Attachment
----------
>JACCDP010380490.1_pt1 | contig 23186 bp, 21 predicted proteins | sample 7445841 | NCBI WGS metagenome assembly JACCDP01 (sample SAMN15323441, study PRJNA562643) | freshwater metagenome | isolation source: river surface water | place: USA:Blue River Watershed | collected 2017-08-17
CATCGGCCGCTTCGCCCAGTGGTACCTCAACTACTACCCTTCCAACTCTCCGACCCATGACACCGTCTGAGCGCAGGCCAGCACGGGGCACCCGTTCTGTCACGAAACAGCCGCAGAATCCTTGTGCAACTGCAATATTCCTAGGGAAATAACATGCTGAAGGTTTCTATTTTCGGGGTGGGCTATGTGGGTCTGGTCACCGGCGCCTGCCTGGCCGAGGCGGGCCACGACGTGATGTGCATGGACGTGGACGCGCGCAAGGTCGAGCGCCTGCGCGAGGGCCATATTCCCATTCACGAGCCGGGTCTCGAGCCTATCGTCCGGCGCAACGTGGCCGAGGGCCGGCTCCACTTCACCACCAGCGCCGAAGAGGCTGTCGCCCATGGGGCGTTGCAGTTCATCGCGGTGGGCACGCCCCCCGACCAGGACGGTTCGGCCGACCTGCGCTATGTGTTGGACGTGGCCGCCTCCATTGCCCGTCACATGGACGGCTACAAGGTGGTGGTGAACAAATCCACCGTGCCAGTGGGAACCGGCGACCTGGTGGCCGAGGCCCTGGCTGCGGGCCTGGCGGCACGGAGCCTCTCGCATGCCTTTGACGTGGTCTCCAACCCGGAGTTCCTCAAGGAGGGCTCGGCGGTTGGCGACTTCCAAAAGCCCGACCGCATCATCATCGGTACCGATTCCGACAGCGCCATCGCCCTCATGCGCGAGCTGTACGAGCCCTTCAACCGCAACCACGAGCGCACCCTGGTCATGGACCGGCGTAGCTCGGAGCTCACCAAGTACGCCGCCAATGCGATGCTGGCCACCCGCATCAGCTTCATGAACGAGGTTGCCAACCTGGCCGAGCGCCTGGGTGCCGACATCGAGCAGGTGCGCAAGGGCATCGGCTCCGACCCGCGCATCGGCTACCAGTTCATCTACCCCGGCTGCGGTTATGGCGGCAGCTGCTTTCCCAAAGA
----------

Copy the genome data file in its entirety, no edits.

>JACCDP010380490.1_pt1 | contig 23186 bp, 21 predicted proteins | sample 7445841 | NCBI WGS metagenome assembly JACCDP01 (sample SAMN15323441, study PRJNA562643) | freshwater metagenome | isolation source: river surface water | place: USA:Blue River Watershed | collected 2017-08-17
CATCGGCCGCTTCGCCCAGTGGTACCTCAACTACTACCCTTCCAACTCTCCGACCCATGACACCGTCTGAGCGCAGGCCAGCACGGGGCACCCGTTCTGTCACGAAACAGCCGCAGAATCCTTGTGCAACTGCAATATTCCTAGGGAAATAACATGCTGAAGGTTTCTATTTTCGGGGTGGGCTATGTGGGTCTGGTCACCGGCGCCTGCCTGGCCGAGGCGGGCCACGACGTGATGTGCATGGACGTGGACGCGCGCAAGGTCGAGCGCCTGCGCGAGGGCCATATTCCCATTCACGAGCCGGGTCTCGAGCCTATCGTCCGGCGCAACGTGGCCGAGGGCCGGCTCCACTTCACCACCAGCGCCGAAGAGGCTGTCGCCCATGGGGCGTTGCAGTTCATCGCGGTGGGCACGCCCCCCGACCAGGACGGTTCGGCCGACCTGCGCTATGTGTTGGACGTGGCCGCCTCCATTGCCCGTCACATGGACGGCTACAAGGTGGTGGTGAACAAATCCACCGTGCCAGTGGGAACCGGCGACCTGGTGGCCGAGGCCCTGGCTGCGGGCCTGGCGGCACGGAGCCTCTCGCATGCCTTTGACGTGGTCTCCAACCCGGAGTTCCTCAAGGAGGGCTCGGCGGTTGGCGACTTCCAAAAGCCCGACCGCATCATCATCGGTACCGATTCCGACAGCGCCATCGCCCTCATGCGCGAGCTGTACGAGCCCTTCAACCGCAACCACGAGCGCACCCTGGTCATGGACCGGCGTAGCTCGGAGCTCACCAAGTACGCCGCCAATGCGATGCTGGCCACCCGCATCAGCTTCATGAACGAGGTTGCCAACCTGGCCGAGCGCCTGGGTGCCGACATCGAGCAGGTGCGCAAGGGCATCGGCTCCGACCCGCGCATCGGCTACCAGTTCATCTACCCCGGCTGCGGTTATGGCGGCAGCTGCTTTCCCAAAGA